Only you will know when the sneezing starts...

Posted by: Wilbrod | October 18, 2005 6:29 PM | Report abuse

Am I going to get avian flu when I go to Hong Kong? Because that would not be good.

Posted by: jw | October 18, 2005 6:41 PM | Report abuse

**********Notice of Grievance**************

This is to confer notice that the International Association of Cuisine Fowl hereby registers its grievance against all farmers, chicken processors, butchers, transporters, health officials, or associated persons who have undertaken to destroy thousands of IACF members without notifying and obtaining the approval of IACF leadership as provided in our contract with farmers, processors, and associated persons. The above described persons are hereby ordered to cease and desist from all further destruction of Association members until such approval has been obtained. Please conduct yourselves accordingly.


Posted by: CowTown | October 18, 2005 7:15 PM | Report abuse

Wilbrod, as someone who frequently has daydreams of being The Hero, although my heroic acts have been startlingly mundane, I think you're wrong about the avian flu. It won't be sneezing and bad flu symptoms, if it's anything like the 1918 flu they recreated. First really bad symptom is bleeding from deep in the lungs. Although I'm a mom and a would-be hero, how'm I gonna help someone who's bleeding in their lungs?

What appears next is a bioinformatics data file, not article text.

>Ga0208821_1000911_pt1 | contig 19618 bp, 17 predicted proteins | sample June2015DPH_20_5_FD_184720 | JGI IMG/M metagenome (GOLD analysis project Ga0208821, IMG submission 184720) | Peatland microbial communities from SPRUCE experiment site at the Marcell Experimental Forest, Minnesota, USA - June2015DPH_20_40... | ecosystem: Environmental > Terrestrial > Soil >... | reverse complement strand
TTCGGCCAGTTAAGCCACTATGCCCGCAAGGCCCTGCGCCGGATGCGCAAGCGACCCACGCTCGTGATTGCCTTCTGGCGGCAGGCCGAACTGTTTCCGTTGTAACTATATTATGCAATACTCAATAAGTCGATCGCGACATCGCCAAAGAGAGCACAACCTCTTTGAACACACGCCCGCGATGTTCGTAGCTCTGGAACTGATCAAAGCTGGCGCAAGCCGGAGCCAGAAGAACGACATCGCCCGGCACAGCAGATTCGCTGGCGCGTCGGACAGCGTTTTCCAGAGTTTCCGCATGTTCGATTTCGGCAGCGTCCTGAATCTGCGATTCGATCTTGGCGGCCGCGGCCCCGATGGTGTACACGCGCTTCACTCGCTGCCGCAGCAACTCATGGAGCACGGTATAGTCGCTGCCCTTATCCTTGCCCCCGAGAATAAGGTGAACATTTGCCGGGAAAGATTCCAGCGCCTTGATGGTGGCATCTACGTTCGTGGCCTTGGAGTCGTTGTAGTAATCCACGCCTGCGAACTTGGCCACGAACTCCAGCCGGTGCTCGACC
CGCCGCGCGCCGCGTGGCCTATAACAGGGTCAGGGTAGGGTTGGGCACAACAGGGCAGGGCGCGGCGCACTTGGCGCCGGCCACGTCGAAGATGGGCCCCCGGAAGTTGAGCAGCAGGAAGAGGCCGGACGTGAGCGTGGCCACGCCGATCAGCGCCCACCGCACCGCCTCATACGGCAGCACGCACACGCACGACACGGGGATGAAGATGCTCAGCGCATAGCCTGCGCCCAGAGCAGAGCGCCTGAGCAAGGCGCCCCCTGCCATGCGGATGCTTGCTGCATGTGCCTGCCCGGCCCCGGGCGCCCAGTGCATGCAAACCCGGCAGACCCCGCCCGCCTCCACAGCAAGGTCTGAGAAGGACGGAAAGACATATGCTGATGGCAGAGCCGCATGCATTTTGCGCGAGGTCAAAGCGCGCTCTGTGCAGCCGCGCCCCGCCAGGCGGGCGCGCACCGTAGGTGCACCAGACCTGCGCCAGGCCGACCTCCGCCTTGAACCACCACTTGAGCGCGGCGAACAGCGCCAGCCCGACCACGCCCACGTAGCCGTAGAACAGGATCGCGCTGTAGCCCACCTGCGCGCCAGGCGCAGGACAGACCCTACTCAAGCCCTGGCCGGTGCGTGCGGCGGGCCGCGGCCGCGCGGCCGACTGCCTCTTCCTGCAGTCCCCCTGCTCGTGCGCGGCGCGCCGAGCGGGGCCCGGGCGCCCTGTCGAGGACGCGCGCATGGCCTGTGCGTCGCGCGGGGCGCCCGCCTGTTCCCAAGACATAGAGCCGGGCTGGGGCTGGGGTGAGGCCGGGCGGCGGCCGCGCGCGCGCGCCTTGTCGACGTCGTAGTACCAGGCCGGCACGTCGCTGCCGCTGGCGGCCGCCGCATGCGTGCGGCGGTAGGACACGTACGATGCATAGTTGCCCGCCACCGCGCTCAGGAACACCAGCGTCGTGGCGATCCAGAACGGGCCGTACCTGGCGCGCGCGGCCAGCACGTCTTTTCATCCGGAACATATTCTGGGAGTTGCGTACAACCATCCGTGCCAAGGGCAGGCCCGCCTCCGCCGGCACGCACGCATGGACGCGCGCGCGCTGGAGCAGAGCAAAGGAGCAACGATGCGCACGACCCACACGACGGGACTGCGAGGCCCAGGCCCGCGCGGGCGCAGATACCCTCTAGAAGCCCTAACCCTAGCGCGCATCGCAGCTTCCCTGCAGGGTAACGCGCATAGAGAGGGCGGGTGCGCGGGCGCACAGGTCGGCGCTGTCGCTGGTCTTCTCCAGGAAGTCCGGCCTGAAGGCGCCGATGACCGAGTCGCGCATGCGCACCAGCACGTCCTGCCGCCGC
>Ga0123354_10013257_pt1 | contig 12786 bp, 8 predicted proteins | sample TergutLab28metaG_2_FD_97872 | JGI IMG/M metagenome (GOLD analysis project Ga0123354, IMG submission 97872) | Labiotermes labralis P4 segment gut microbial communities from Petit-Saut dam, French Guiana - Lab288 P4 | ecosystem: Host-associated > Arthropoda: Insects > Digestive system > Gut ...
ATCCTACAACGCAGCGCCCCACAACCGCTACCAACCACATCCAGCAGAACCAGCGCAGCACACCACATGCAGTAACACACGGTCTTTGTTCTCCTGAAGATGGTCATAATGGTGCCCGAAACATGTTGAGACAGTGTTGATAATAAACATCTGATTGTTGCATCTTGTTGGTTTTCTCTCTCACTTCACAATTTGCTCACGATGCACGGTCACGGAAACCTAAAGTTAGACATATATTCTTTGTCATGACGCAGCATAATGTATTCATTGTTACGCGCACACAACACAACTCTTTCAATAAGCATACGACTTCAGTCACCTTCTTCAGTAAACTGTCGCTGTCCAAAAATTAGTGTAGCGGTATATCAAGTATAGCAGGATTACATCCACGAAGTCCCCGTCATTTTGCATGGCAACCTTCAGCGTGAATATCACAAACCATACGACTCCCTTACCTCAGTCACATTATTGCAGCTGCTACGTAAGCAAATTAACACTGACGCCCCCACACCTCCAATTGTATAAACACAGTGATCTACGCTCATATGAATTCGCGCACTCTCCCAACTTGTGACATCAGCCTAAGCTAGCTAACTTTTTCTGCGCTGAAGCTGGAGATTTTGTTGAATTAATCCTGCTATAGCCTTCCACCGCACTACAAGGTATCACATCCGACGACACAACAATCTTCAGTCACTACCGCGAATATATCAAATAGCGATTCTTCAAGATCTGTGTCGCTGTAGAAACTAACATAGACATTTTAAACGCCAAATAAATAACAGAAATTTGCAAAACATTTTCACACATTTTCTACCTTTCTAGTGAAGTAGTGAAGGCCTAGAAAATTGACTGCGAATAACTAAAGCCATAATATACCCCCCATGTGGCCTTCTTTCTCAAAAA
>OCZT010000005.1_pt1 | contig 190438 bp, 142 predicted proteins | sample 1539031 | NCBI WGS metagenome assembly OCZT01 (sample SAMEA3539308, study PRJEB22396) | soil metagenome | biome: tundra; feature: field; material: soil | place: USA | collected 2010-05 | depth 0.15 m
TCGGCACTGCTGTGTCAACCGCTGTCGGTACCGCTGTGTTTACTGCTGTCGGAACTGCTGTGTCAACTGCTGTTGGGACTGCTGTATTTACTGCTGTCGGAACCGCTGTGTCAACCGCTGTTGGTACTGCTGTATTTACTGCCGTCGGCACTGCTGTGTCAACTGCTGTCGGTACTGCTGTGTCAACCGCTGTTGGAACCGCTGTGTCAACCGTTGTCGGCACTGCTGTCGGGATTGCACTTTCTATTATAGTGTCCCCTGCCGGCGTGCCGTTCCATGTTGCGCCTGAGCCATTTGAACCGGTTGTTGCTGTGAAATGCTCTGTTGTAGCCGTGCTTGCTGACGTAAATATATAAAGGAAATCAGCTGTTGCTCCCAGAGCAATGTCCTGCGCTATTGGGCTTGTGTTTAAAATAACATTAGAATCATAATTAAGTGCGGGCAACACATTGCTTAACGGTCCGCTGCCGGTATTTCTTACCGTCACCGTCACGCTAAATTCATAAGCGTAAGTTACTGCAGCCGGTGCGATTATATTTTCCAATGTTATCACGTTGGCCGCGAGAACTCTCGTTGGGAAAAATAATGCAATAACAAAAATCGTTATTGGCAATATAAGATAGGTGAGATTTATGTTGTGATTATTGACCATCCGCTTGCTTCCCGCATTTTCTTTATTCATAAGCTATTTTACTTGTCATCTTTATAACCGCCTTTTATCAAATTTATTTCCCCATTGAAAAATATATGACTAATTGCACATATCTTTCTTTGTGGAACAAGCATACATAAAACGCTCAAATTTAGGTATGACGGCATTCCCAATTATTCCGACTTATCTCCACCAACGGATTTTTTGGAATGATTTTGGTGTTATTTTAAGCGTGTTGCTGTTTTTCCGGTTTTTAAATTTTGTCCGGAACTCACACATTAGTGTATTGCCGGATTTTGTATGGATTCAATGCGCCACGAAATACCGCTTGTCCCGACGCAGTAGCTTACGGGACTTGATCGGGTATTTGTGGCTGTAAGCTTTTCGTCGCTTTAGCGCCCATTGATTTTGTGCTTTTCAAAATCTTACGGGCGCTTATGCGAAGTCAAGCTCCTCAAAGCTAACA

Posted by: suecris | October 18, 2005 7:19 PM | Report abuse

TBG: Dissing Bush appointees is never off topic in the Boodle.

Posted by: Susan | October 18, 2005 7:24 PM | Report abuse

Mr. Achenbach: Your writing holds up well over time (the test for all great literature). Eight years after its original publication your article about Fort Detrick is still very funny.

"It's a thrilling book, the reader frantically racing through the narrative to see if the virus is going to wipe out the Washington suburbs, crash into the White House, and force senators to evacuate the Capitol by helicopter, elbowing like mad, whopping each other with pork barrel bills as they scramble to grab the chopper's landing gear. (You tell yourself that, had that happened in 1989, you probably would have heard about it, but this doesn't make you read any more slowly. You also tell yourself to have some decency and stop rooting for the virus, for gosh sakes.)"